Students gathered at Wallis Annenberg Hall on April 21 to celebrate Rosenthal’s work. They were joined by faculty, journalists from regional and national publications, and friends of USC Annenberg.
“Denied,” published in seven parts, revealed that for years, Texas state educators secretly and systematically denied special education services to hundreds of thousands of schoolchildren with developmental, intellectual and physical disabilities. The reporting prompted immediate and sweeping changes to state policy, and it freed up benefits that may now help a countless number of children.
Working off a tip, Rosenthal’s reporting revealed what Texas lawmakers, the federal government and even the state Board of Education didn’t know – that a few state educators had instituted an arbitrary “cap” on special ed services. The policy limited special education to no more than 8.5 percent of schoolchildren, well below the national average of 12 percent. The difference between those two percentages? About 250,000 kids.
The Chronicle interviewed more than a thousand people, including 300 former educators and nearly 400 parents whose children had been denied services, Rosenthal told his audience at USC Annenberg.
For the student journalists in the audience, he outlined the reporting process, which he summed up as nine months of trying to debunk the outrageous tip he’d received.
“We did not take that tip for granted,” said Rosenthal, who now works at The New York Times. “The first thing we decided was that it was such a crazy thing that was suggested – that the state was intentionally keeping services away from kids, that the state was illegally, intentionally, secretly harming kids – that we decided to disprove that tip.”
Rosenthal related how the investigation unfolded – the method of eliminating several alternate explanations and then examining the hidden policy. Finally, they investigated the devastating effects the policy had on children and families.
In a Q&A with students after his presentation, Rosenthal was asked how he stayed objective as the reporting revealed how much children were harmed by the state’s policy.
Helen Carefoot (B.A., Journalism ’17) asked: “We have a lot of discussions here in the journalism school about how objectivity and the place it has in news. How do you remain objective when you find that clearly someone is in the wrong?”
Rosenthal: “I think you need to remain objective to the facts. But if you come to a conclusion, in a fair way, and the facts are clear, I don’t think there’s anything wrong with saying, ‘This was bad. This hurt people.’ I’m not sacrificing my objectivity to say that.”
Sean Myers (B.A. Journalism ’18): “Did you go through periods of doubt, when you had to rethink your direction?”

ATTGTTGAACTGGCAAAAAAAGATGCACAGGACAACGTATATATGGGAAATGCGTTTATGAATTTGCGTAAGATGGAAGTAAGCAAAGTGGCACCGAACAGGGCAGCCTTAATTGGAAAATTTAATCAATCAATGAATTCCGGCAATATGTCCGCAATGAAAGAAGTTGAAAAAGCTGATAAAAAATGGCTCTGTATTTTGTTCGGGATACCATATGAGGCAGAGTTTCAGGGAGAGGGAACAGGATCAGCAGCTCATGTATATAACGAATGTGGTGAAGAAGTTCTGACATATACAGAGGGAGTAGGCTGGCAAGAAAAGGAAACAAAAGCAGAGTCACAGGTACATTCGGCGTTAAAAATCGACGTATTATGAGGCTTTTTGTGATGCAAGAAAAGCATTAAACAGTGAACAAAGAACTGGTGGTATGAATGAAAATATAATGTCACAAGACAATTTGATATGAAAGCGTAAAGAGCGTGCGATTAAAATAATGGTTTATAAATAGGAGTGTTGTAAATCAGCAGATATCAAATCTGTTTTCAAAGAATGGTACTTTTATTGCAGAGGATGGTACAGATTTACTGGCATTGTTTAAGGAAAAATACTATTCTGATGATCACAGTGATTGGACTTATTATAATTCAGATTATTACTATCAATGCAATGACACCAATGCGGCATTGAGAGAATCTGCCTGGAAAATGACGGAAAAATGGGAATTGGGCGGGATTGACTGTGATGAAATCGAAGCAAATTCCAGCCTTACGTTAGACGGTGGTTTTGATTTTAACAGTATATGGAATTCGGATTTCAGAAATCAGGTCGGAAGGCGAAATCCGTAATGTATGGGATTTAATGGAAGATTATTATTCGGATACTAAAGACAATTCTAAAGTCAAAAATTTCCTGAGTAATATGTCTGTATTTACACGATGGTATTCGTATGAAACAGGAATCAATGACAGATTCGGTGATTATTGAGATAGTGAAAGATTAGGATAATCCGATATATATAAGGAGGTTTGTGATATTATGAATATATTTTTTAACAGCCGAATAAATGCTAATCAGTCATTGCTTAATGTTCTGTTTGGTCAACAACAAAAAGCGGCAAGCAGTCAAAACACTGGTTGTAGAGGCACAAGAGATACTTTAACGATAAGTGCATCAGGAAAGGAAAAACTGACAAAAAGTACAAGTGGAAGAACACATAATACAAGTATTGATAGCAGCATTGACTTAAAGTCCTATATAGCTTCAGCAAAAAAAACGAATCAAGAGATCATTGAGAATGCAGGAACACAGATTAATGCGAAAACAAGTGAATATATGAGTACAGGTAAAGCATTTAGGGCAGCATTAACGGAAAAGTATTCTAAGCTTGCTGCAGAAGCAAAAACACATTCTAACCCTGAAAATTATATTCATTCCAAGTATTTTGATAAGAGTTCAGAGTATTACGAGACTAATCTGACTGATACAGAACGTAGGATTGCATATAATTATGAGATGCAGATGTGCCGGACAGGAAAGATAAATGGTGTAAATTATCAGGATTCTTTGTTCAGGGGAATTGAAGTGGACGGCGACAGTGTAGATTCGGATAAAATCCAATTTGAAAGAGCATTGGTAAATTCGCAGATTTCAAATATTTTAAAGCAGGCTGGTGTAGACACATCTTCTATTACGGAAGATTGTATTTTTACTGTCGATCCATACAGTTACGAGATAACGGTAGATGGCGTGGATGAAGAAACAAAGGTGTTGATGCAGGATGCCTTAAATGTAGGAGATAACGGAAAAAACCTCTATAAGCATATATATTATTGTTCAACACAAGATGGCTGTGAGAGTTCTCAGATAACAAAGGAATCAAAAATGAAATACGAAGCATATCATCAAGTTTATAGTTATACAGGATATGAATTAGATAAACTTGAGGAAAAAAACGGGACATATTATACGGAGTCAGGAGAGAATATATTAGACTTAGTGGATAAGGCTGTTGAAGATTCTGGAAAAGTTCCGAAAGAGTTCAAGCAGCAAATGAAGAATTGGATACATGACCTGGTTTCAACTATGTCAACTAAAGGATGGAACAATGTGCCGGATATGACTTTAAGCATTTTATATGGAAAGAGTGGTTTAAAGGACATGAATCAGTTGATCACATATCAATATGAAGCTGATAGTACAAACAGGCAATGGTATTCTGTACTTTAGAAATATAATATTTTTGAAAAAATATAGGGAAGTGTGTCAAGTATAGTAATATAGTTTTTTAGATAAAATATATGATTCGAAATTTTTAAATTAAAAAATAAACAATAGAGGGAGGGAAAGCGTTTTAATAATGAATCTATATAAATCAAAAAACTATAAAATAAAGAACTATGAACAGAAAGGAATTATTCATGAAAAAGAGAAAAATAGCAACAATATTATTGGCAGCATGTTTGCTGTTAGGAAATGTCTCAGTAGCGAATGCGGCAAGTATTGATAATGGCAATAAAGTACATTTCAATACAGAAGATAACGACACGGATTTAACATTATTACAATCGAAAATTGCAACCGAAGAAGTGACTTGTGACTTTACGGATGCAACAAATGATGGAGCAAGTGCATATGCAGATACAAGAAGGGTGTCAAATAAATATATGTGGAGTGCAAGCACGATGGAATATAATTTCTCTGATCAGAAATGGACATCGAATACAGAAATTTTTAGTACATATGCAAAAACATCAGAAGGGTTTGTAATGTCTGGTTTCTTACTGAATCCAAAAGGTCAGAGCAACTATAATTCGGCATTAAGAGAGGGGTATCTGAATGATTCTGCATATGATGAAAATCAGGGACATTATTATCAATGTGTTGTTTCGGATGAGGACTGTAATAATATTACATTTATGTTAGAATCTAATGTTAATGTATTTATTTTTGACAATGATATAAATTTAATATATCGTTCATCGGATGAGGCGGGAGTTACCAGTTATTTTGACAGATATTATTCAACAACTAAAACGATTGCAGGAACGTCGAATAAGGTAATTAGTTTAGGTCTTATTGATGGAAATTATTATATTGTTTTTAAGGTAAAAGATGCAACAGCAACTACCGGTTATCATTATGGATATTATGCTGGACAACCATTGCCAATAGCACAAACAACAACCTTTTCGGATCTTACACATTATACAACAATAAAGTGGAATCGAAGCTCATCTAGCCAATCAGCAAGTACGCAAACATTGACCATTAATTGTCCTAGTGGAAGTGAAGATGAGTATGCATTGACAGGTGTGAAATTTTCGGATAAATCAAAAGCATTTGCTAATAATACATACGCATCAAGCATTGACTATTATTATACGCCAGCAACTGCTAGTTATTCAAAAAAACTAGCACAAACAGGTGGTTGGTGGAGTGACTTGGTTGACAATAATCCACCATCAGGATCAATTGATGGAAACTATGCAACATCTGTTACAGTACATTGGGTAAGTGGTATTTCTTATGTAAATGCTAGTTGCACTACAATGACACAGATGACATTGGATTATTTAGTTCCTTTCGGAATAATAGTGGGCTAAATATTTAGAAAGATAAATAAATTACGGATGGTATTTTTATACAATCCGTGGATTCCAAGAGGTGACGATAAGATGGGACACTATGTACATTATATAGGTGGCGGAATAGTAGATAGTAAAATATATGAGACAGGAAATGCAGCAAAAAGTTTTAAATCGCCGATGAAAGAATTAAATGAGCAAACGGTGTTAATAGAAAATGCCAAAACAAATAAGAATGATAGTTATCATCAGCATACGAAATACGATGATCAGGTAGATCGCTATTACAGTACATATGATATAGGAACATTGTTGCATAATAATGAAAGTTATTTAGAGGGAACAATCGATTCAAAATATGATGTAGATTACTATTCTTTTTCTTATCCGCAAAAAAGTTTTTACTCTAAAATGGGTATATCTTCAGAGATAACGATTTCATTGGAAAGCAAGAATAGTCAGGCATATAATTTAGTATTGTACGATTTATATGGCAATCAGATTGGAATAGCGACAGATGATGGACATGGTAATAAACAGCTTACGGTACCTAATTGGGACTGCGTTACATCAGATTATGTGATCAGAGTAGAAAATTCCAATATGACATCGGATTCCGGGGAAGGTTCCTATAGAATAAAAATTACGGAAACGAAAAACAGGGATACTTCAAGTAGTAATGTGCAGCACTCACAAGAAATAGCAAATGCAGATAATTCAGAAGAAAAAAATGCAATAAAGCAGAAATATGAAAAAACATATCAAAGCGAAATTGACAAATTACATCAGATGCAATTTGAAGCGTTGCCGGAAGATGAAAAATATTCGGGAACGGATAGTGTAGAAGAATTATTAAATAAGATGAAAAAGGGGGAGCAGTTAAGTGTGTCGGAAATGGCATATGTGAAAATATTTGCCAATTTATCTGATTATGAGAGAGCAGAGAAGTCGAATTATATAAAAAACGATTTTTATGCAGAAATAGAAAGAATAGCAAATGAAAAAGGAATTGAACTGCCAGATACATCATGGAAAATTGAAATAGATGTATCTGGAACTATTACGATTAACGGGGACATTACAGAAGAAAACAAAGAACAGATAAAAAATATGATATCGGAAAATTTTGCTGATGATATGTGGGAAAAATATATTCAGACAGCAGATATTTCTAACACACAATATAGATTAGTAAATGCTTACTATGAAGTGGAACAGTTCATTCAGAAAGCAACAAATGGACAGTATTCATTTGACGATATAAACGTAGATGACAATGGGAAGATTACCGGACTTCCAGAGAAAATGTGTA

Rosenthal: “As a journalist, I’m skeptical of everything, and I was skeptical of the tip and whether we were going about the process in the right way. That’s when editing is very helpful. My editor, (Houston Chronicle Managing Editor) Vernon Loeb, and I talked about it constantly and whether we were going about it the right way and whether we had what we thought we had.”
Maral Tavitian (B.A. Journalism ‘17): “What is your advice for small newsrooms trying to conduct big investigations?”
Rosenthal: “It’s the kind of thing a lot of newsrooms wouldn’t have the resources to do, and that’s just a fact. The first thing I would say is to be ambitious about that. Which is my same advice I have for young journalists – to think big, and think about what it is that you are trying to do and where you can find time to do it. In terms of resources, this did not really require than many resources. We had lots of records requests, where they came back and wanted us to pay thousands of dollars. And for the most part, we just said “no, thank you” to that. We did not have to expend a lot of money…. So in terms of smaller newsrooms trying to do that, it’s a real balancing act in trying to find where you can save a few minutes here and there to work on it. It’s really tough, I know.”
Noorhan Maamoon (B.A. Journalism ‘18): “There is a lot of data in this project. How do you go about translating pure percentages into something that means something to the audience?”
Rosenthal: “I have friends who are not journalists. I call them normal people,” he said, drawing laughter from his audience. “I ran a lot of stuff by them. I asked them what made sense to them. I also trusted my own instincts… Put yourself in the seat of the reader and think about, when you’re reading something, are you going to be able to understand it? I think that is a really helpful exercise. Pretend you’re reading someone else’s work.
“I also had two months of editing… We were working on that very question: What numbers do you present, and how do you present them so people would understand? How to be compelling and not overwhelm people. That was something we thought about draft after draft.”
“It affirms all the things we learn here,” she said. “Seeing someone who is able to do that outside the school setting, to go out and do this amazing work, and produce such an impactful story. I thought that was really powerful. I would definitely say it’s inspiring.”
Since 1989, the USC Annenberg has partnered with the Ring Foundation as the home of the Selden Ring Award for Investigative Journalism. The $35,000 annual award, established with the support of Southern California businessman and philanthropist Selden Ring, has recognized exemplary investigative journalism that has a substantial societal impact.
This year, the Ring Foundation, under the leadership of Cindy Miscikowski, announced it has pledged $1.4 million to fund the Selden Ring Investigative Journalism Fellowship, for a student enrolled in the nine-and-a-half month Journalism M.S. or the M.A. in Specialized Journalism programs.